Bee lovers expand their knowledge at Honey Festival

  • Four-year-old Mark Czerczak looks at various bee related products for sale at the Warm Colors Apiary Honey Festival on Saturday, Sept. 16, 2017 in South Deerfield. RECORDER STAFF/DAN LITTLE

  • Honey bee hives at the Warm Colors Apiary Honey Festival on Saturday, Sept. 16, 2017 in South Deerfield. RECORDER STAFF/DAN LITTLE

  • Jack Cerveira, of Orange, checks out the honey bees in an observation hive at the Warm Colors Apiary Honey Festival on Saturday, Sept. 16, 2017 in South Deerfield. RECORDER STAFF/DAN LITTLE

  • Honey bees buzz around a sunflower at the Warm Colors Apiary Honey Festival on Saturday, Sept. 16, 2017 in South Deerfield. RECORDER STAFF/DAN LITTLE

  • Soren Mason Temple, front, and Garth Shaneyfelt, pour samples of mead from the Artisan Beverage Cooperative during the Warm Colors Apiary Honey Festival on Saturday, Sept. 16, 2017 in South Deerfield. RECORDER STAFF/DAN LITTLE

  • Mark Czerczak, 4, from left, Lilliana Czerczak, 5, and Natalia Czerczak, 7, look at honey bees in an observation hive at the Warm Colors Apiary Honey Festival on Saturday, Sept. 16, 2017 in South Deerfield. RECORDER STAFF/DAN LITTLE

  • University of Massachusetts pastry chef Pamela Adams gives a cooking demonstration during the Warm Colors Apiary Honey Festival on Saturday, Sept. 16, 2017 in South Deerfield. RECORDER STAFF/DAN LITTLE

  • Honey bee hives at the Warm Colors Apiary Honey Festival on Saturday, Sept. 16, 2017 in South Deerfield. RECORDER STAFF/DAN LITTLE

Recorder Staff
Published: 9/16/2017 6:31:58 PM

SOUTH DEERFIELD — As guests of the 15th annual Honey Festival milled around Warm Colors Apiary Saturday sampling a plethora of honey products, the busy bees responsible for the treats buzzed past, hard at work.

Curious about how to help the bee population thrive, some filtered into a “Plants for Pollinators” presentation by Marian and Ed Szymanski, or “The State of Massachusetts Beekeeping” presentation by Massachusetts Department of Agricultural Resources Apiary Inspector Kim Skyrm.

Dan Conlon, who owns Warm Colors Apiary with his wife Bonita, said that when organizing this year’s festival, the two tried to offer more practical information about pollinators, focus more on nectar plants and teach attendees what they can do for bees on a local level.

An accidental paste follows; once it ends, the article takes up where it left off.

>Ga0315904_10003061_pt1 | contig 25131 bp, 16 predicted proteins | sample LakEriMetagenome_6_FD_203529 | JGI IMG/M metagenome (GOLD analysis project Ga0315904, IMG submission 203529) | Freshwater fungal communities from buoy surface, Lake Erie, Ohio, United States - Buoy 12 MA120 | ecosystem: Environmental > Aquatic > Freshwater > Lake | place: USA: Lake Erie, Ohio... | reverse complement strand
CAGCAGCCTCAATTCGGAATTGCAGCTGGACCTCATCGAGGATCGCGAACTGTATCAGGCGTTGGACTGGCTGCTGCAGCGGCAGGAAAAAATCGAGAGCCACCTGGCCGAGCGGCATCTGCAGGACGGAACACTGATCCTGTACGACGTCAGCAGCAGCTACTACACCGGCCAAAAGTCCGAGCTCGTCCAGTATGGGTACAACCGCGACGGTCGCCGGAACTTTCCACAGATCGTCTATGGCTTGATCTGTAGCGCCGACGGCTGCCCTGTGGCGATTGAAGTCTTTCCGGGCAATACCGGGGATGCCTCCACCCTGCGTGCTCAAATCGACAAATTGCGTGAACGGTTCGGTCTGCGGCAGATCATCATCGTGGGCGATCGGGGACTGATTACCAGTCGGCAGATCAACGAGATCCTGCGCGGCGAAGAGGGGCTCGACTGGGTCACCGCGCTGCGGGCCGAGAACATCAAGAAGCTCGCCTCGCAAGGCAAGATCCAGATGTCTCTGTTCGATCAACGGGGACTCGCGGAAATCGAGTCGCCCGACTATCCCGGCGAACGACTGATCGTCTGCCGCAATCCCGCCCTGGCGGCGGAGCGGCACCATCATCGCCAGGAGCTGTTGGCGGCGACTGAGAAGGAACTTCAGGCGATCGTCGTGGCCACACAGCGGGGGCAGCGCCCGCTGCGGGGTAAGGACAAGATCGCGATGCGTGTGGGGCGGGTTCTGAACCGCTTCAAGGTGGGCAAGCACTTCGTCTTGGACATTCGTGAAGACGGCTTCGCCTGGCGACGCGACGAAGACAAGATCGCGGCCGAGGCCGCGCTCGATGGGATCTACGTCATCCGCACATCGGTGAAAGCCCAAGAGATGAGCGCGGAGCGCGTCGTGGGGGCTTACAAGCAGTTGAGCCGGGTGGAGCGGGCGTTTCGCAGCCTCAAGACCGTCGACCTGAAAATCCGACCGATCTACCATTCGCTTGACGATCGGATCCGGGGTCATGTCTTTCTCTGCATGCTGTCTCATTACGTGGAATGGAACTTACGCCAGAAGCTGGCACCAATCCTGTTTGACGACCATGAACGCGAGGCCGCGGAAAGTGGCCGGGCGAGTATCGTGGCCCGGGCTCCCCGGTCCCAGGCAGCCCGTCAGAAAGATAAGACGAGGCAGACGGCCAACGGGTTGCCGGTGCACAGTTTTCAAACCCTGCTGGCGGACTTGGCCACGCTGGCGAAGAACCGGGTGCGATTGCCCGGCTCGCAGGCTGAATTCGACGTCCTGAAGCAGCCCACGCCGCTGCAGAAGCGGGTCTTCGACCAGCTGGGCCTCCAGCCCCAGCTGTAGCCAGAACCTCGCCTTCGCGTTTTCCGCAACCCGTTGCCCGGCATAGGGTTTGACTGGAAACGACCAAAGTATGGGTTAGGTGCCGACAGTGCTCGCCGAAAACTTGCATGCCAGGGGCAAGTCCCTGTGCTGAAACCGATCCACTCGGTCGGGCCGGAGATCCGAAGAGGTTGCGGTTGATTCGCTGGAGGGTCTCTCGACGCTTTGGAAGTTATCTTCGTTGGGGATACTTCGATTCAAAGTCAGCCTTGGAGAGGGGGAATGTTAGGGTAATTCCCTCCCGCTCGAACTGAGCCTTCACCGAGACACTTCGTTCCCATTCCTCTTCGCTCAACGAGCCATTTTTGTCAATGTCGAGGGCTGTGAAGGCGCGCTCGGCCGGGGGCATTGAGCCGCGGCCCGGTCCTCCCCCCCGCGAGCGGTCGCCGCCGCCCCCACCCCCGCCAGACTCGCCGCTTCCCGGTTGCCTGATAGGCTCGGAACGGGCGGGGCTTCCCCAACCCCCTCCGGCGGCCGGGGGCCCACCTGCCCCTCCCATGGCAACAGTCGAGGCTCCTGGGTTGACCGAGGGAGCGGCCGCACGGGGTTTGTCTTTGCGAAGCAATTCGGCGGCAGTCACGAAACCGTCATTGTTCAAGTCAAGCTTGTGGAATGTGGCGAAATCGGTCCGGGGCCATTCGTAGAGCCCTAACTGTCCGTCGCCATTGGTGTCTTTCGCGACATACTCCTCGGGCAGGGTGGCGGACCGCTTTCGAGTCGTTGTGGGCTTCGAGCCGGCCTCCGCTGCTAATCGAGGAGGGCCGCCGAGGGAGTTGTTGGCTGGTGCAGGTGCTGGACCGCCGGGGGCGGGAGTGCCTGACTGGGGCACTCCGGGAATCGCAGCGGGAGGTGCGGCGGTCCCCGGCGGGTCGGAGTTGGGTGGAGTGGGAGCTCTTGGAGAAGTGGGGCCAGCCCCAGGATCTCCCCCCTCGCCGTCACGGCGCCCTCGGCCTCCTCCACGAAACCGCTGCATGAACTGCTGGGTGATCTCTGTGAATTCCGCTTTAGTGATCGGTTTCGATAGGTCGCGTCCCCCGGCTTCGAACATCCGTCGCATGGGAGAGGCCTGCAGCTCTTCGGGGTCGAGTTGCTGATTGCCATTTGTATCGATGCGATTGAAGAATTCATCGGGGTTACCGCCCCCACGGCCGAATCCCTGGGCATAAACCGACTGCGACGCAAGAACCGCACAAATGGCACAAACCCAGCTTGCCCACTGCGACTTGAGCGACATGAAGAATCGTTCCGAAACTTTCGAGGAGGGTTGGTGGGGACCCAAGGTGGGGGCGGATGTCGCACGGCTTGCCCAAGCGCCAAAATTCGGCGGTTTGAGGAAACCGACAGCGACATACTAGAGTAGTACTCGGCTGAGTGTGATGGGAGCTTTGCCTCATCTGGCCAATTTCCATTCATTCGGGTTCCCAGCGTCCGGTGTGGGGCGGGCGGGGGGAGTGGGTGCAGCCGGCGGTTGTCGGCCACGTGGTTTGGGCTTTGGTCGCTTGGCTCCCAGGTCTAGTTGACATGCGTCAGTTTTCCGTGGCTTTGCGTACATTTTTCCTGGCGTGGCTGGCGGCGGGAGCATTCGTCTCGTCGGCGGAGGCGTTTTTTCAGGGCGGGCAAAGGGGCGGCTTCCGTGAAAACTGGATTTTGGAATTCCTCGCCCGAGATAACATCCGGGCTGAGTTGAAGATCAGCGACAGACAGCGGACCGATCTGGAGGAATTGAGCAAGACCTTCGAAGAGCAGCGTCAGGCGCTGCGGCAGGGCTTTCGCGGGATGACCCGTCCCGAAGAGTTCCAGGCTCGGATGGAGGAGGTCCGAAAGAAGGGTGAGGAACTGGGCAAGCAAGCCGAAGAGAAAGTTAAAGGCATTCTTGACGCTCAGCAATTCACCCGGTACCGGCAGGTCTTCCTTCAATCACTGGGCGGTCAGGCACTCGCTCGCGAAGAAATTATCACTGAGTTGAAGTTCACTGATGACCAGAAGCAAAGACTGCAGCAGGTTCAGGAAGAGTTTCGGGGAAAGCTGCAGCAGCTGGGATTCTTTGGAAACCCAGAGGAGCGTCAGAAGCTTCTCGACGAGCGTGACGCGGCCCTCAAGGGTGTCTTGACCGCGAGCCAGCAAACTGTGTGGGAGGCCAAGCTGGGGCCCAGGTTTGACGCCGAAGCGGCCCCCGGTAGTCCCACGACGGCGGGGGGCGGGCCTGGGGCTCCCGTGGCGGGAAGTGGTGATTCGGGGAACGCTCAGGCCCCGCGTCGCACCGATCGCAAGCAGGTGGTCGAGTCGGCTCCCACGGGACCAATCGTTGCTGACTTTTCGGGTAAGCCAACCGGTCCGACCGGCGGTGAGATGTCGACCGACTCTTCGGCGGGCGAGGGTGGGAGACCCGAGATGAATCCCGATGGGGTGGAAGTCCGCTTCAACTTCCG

“The simplest thing is to plant flowers that bees like,” Conlon said simply, explaining that a loss of forage is the No. 2 cause of a decline in the bee population.

Conlon recommends introducing plants — such as fruit trees, herbs or sunflowers, to name a few — so there are different species blooming at different times of year.

Pesticides, he continued, are the No. 5 cause for the decline.

“Don’t use a bunch of Raid on everything,” he said. “We let it be used in backyards all over the country. It shouldn’t be something that everybody gets to use.”

Mercedes Weaver of Uxbridge, a backyard beekeeper of six years, said she appreciated the various presentations that were suitable to guests with ranging levels of knowledge about bees.

Having met the Conlons through beekeeping, Weaver visited the Honey Festival for the first time this year.

“The flower session was outstanding, with lots of nice tips for gardening,” she noted.

Nearby, Tom Dmukauskas of Somerville looked after his infant daughters Siena and Nadia. Dmukauskas said he and his wife Kristi heard about the Honey Festival through a beekeeping friend in Montague, and decided to attend in part just to visit western Massachusetts together, finding some tasty treats at the same time.

“We certainly tasted both the honey and the ice cream,” he said. Dmukauskas also liked University of Massachusetts pastry chef Pamela Adams’ “Cooking with Honey” presentation.

Conlon said the festival might be expanded next year, possibly offering live music as it has in the past. However, keeping it small and intimate has been partially intentional.

“Part of the charm of being here is it’s quiet,” he said, remarking how guests leave feeling relaxed and with peace of mind. “We really don’t want 10,000 people.”

“People come for an hour, they leave, they chat,” Conlon continued. “It’s kind of whatever you make of it.”

Reach Shelby Ashline at: sashline@recorder.com

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